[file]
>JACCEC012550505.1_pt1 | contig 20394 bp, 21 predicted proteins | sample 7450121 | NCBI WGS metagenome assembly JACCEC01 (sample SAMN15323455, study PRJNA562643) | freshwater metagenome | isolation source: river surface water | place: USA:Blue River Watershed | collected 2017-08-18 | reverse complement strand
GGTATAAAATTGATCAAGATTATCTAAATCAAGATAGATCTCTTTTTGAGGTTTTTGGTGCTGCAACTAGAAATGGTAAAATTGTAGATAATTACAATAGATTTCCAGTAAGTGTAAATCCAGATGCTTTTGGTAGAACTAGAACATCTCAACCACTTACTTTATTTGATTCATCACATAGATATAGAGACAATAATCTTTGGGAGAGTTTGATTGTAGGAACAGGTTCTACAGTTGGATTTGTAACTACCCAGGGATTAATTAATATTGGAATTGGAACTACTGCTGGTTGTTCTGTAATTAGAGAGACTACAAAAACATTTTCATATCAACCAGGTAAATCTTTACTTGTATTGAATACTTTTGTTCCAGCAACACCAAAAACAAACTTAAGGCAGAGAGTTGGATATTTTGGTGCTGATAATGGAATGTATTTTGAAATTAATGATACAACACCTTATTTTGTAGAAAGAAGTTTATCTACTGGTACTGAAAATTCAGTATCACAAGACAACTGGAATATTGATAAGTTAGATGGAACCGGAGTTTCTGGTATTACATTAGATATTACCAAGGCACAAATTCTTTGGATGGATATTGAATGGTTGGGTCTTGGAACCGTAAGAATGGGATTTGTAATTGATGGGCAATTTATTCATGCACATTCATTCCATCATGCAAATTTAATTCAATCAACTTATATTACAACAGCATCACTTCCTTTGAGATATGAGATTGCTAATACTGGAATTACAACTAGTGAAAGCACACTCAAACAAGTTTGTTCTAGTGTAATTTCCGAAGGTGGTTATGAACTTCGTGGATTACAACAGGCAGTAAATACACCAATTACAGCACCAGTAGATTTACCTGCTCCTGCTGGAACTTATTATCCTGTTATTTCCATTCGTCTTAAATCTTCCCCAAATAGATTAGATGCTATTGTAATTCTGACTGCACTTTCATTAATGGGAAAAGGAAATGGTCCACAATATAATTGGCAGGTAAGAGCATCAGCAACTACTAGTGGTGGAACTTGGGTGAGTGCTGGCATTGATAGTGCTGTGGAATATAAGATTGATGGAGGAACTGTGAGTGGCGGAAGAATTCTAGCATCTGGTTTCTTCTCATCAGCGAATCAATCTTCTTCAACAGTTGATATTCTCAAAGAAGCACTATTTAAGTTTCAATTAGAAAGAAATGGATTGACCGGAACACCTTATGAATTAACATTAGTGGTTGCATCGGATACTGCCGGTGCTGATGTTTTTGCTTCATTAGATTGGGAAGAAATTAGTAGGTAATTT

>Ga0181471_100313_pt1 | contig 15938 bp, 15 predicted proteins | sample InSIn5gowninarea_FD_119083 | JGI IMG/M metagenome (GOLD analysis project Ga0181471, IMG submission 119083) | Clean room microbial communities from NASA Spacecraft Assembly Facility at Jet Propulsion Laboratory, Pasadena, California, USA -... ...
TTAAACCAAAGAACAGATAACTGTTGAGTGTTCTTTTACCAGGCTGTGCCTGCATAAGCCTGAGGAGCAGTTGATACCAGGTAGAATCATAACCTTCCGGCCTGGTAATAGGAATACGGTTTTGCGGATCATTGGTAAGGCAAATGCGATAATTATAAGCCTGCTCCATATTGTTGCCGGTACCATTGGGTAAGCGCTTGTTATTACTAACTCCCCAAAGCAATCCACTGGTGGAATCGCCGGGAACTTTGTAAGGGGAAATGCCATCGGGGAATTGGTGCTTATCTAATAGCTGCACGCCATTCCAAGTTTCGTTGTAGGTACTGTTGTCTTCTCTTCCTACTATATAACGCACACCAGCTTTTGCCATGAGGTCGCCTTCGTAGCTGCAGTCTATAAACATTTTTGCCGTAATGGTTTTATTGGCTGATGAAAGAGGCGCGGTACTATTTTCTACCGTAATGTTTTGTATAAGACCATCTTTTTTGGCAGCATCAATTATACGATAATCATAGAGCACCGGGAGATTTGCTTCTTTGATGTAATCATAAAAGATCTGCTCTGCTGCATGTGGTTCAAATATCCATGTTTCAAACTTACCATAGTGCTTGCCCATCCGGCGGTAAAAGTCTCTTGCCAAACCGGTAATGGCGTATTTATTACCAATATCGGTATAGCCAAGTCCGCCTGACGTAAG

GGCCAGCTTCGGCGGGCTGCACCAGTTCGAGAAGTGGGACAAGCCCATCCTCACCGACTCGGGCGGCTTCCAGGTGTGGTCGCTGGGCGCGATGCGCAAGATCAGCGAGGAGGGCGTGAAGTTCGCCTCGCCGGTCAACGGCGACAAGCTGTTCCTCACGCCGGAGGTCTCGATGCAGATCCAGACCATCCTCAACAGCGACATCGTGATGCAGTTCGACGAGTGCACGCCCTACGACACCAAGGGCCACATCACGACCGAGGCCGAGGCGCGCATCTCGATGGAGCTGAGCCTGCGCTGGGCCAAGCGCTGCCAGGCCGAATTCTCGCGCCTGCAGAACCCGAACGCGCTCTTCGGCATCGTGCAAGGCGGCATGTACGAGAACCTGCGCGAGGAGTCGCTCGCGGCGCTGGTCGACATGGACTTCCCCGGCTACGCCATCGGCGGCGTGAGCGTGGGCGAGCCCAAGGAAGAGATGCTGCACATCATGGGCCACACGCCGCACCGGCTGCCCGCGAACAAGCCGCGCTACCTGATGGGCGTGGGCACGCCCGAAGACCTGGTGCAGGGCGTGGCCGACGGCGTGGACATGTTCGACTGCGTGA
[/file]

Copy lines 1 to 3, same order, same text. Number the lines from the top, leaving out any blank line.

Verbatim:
>JACCEC012550505.1_pt1 | contig 20394 bp, 21 predicted proteins | sample 7450121 | NCBI WGS metagenome assembly JACCEC01 (sample SAMN15323455, study PRJNA562643) | freshwater metagenome | isolation source: river surface water | place: USA:Blue River Watershed | collected 2017-08-18 | reverse complement strand
GGTATAAAATTGATCAAGATTATCTAAATCAAGATAGATCTCTTTTTGAGGTTTTTGGTGCTGCAACTAGAAATGGTAAAATTGTAGATAATTACAATAGATTTCCAGTAAGTGTAAATCCAGATGCTTTTGGTAGAACTAGAACATCTCAACCACTTACTTTATTTGATTCATCACATAGATATAGAGACAATAATCTTTGGGAGAGTTTGATTGTAGGAACAGGTTCTACAGTTGGATTTGTAACTACCCAGGGATTAATTAATATTGGAATTGGAACTACTGCTGGTTGTTCTGTAATTAGAGAGACTACAAAAACATTTTCATATCAACCAGGTAAATCTTTACTTGTATTGAATACTTTTGTTCCAGCAACACCAAAAACAAACTTAAGGCAGAGAGTTGGATATTTTGGTGCTGATAATGGAATGTATTTTGAAATTAATGATACAACACCTTATTTTGTAGAAAGAAGTTTATCTACTGGTACTGAAAATTCAGTATCACAAGACAACTGGAATATTGATAAGTTAGATGGAACCGGAGTTTCTGGTATTACATTAGATATTACCAAGGCACAAATTCTTTGGATGGATATTGAATGGTTGGGTCTTGGAACCGTAAGAATGGGATTTGTAATTGATGGGCAATTTATTCATGCACATTCATTCCATCATGCAAATTTAATTCAATCAACTTATATTACAACAGCATCACTTCCTTTGAGATATGAGATTGCTAATACTGGAATTACAACTAGTGAAAGCACACTCAAACAAGTTTGTTCTAGTGTAATTTCCGAAGGTGGTTATGAACTTCGTGGATTACAACAGGCAGTAAATACACCAATTACAGCACCAGTAGATTTACCTGCTCCTGCTGGAACTTATTATCCTGTTATTTCCATTCGTCTTAAATCTTCCCCAAATAGATTAGATGCTATTGTAATTCTGACTGCACTTTCATTAATGGGAAAAGGAAATGGTCCACAATATAATTGGCAGGTAAGAGCATCAGCAACTACTAGTGGTGGAACTTGGGTGAGTGCTGGCATTGATAGTGCTGTGGAATATAAGATTGATGGAGGAACTGTGAGTGGCGGAAGAATTCTAGCATCTGGTTTCTTCTCATCAGCGAATCAATCTTCTTCAACAGTTGATATTCTCAAAGAAGCACTATTTAAGTTTCAATTAGAAAGAAATGGATTGACCGGAACACCTTATGAATTAACATTAGTGGTTGCATCGGATACTGCCGGTGCTGATGTTTTTGCTTCATTAGATTGGGAAGAAATTAGTAGGTAATTT

>Ga0181471_100313_pt1 | contig 15938 bp, 15 predicted proteins | sample InSIn5gowninarea_FD_119083 | JGI IMG/M metagenome (GOLD analysis project Ga0181471, IMG submission 119083) | Clean room microbial communities from NASA Spacecraft Assembly Facility at Jet Propulsion Laboratory, Pasadena, California, USA -... ...